Home Wi-Fi isn't up to scratch for many in the UK

A new survey from Global Wireless Solutions has shown the state of Wi-Fi in homes across the UK, and the picture is a bleak one for some folks.

Of the 2000 UK adults who were questioned, 40 per cent said they used their 3G or 4G data connection even when they were at home, because their Wi-Fi wasn't fast enough. Indeed, a quarter of respondents said they were “forced” to use their mobile data allowance due to substandard Wi-Fi.

16 per cent of those polled said their Wi-Fi connection was so slow that when it came to videos and music streaming, and even web surfing, they opted to use mobile data instead. 13 per cent never use their phone with Wi-Fi at home, exclusively preferring 3G or 4G because their Wi-Fi is that bad.

That could be due to a poor connection from the broadband service provider, a substandard (and/or badly situated) wireless router, or indeed a crappy phone – or a combination of all three.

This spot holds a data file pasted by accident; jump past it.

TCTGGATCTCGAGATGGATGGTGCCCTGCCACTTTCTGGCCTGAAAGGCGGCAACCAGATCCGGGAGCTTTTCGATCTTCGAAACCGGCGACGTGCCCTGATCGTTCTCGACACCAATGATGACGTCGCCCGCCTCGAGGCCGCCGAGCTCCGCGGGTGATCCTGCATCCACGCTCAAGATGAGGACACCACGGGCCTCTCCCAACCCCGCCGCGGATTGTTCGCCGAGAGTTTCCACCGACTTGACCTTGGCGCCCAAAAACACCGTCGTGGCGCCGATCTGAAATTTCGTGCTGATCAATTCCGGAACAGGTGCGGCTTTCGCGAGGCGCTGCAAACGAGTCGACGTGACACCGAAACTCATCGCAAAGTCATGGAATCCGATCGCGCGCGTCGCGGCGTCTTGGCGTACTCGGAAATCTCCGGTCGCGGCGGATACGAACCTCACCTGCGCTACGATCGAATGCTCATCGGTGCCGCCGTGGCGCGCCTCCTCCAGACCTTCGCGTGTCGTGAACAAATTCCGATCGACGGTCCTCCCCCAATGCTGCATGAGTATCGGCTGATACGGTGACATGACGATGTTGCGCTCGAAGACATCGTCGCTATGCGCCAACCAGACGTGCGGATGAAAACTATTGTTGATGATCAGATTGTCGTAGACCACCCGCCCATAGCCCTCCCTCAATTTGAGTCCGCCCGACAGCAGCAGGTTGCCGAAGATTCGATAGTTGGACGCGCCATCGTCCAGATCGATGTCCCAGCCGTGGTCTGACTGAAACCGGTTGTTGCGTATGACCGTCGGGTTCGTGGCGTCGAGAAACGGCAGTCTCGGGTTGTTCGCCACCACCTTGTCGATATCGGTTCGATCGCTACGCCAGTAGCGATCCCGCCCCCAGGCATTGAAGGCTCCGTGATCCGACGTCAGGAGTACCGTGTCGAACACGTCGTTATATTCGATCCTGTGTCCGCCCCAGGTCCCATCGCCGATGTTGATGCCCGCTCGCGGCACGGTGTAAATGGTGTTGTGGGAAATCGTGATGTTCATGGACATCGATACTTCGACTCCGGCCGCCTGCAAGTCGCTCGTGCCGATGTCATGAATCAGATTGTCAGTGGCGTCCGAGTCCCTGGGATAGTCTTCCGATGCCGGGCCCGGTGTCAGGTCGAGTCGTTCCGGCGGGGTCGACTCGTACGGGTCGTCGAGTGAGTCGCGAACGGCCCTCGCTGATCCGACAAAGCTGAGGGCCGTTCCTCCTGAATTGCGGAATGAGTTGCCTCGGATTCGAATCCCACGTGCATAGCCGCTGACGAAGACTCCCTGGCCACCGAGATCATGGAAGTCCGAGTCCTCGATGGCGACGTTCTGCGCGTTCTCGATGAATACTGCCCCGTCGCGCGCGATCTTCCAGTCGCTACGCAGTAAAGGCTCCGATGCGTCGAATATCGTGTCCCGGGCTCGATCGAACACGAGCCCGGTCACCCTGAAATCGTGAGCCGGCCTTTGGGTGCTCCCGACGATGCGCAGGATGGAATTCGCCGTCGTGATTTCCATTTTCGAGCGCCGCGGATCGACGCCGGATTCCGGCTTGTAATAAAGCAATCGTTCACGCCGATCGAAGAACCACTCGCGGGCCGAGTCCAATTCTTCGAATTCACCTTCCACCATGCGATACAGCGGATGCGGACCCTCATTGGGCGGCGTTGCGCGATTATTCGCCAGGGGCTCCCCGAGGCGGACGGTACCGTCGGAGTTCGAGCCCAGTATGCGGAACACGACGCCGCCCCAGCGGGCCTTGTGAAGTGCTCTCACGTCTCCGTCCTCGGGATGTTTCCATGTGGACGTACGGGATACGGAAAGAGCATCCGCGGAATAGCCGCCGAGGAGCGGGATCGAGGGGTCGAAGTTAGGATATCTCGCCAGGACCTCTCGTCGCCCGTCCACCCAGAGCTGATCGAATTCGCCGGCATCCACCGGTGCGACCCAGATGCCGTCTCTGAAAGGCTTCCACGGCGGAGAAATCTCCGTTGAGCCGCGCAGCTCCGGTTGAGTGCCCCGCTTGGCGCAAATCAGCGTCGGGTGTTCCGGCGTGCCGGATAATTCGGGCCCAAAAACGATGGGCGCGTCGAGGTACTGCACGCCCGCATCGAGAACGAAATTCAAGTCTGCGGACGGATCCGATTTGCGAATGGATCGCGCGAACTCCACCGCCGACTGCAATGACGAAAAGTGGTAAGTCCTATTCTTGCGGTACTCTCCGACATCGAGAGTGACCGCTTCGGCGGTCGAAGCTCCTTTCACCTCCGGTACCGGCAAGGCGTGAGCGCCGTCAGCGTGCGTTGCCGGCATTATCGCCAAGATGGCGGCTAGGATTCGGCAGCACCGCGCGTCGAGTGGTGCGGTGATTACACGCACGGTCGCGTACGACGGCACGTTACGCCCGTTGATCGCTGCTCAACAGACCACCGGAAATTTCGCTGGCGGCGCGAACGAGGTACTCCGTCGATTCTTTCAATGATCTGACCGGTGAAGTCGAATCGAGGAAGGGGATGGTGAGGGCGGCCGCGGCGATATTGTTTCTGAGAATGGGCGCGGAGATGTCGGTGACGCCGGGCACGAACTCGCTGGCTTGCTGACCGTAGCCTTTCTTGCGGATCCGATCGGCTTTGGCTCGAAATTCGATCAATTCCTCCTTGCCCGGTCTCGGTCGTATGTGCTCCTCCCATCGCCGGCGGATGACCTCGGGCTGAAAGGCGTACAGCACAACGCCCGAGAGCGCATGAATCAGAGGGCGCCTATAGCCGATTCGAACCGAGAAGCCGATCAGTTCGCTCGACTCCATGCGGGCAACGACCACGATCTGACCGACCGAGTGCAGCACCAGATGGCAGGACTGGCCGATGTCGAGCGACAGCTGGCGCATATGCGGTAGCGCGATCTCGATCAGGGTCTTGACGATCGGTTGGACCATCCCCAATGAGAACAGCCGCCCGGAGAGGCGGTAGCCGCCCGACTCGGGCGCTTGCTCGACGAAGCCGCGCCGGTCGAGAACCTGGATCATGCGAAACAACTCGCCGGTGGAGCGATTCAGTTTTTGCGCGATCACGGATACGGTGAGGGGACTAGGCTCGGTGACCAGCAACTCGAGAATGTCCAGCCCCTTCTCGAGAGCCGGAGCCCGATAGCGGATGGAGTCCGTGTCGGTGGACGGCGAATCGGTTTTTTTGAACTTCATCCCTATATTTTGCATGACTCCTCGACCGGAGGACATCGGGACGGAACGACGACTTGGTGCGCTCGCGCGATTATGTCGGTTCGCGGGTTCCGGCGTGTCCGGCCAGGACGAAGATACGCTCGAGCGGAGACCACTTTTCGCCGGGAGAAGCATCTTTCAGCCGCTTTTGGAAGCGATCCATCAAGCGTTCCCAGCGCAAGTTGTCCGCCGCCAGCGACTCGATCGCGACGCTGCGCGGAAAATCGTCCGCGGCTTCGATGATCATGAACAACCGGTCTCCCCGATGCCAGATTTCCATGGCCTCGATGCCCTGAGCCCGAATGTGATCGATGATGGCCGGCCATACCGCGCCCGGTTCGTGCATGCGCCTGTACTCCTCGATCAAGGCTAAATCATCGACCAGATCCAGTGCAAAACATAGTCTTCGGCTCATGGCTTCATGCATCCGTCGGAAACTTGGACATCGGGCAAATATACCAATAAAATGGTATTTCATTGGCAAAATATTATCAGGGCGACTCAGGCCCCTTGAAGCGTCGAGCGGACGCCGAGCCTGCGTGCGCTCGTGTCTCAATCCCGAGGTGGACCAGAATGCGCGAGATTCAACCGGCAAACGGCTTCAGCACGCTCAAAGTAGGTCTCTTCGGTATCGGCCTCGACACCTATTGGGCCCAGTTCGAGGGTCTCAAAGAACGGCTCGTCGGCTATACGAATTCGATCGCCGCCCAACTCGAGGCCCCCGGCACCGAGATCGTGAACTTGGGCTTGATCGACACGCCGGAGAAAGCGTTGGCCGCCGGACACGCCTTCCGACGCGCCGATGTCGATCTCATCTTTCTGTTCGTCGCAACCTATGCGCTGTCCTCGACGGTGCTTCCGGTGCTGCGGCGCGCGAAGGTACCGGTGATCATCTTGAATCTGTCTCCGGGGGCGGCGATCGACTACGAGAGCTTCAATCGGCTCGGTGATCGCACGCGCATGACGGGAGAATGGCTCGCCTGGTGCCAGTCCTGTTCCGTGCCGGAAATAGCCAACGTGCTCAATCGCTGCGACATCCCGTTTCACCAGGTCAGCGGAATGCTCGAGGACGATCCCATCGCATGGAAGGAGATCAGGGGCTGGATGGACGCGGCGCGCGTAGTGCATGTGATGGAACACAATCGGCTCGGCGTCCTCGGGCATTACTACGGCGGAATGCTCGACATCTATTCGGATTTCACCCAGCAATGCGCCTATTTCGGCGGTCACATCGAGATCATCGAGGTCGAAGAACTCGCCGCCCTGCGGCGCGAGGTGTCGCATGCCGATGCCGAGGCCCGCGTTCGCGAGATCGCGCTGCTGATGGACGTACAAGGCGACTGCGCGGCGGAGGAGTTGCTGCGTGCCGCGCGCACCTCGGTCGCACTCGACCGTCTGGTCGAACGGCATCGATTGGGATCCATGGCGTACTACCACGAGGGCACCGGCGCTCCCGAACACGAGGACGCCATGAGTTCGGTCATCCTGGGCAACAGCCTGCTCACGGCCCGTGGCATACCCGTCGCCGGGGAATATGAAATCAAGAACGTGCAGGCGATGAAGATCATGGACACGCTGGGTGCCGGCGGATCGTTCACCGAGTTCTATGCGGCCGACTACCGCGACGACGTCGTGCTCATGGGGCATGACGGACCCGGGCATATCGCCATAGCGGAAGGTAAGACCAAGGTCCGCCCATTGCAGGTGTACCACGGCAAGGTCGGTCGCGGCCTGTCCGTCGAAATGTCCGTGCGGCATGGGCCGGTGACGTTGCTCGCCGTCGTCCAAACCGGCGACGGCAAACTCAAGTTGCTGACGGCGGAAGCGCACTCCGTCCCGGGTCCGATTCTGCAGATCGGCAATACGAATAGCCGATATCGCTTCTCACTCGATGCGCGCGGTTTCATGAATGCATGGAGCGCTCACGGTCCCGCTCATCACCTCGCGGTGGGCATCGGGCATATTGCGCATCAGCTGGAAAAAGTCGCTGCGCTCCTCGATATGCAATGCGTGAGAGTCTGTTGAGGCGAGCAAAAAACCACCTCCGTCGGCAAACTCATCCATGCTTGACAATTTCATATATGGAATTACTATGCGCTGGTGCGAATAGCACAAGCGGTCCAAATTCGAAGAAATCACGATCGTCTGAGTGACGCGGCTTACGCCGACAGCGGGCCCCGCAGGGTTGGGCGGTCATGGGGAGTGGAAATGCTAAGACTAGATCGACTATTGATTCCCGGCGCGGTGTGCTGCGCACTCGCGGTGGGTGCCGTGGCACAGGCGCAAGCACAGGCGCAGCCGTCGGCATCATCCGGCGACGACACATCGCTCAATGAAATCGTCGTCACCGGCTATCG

57 per cent of respondents said they would rather do their social networking on mobile data as opposed to Wi-Fi, with 46 per cent preferring mobile data when it came to online shopping, and 40 per cent in the case of working from home (answering emails and so forth).

The survey also looked into the worst rooms in the average home for Wi-Fi, and unsurprisingly that was the bedroom(s), which are typically upstairs and furthest away from the router. The kitchen was the second worst room, followed by the lounge.

Paul Carter, CEO of GWS, observed: “Network operators are under a great deal of pressure to improve the UK’s mobile networks and eliminate signal blackspots around the country. Most major network operators offer their customers voice-over-Wi-Fi services as a temporary solution to in-home blackspots, but as our poll shows, Wi-Fi connectivity in British homes is often too slow or patchy for consumers to reliably access the Internet. These same Wi-Fi issues will affect consumers hoping to use voice-over-Wi-Fi to make calls at home.

“Today’s Brit is adept at switching between Wi-Fi and mobile data to stay connected while they are out and about, but they shouldn’t have to use the same tricks to get online at home. We are using our phones more than ever, and we expect to be able to work, play and shop on our phones while we are at home. How that connection is ultimately made is not important to the average consumer – as long as it’s made.”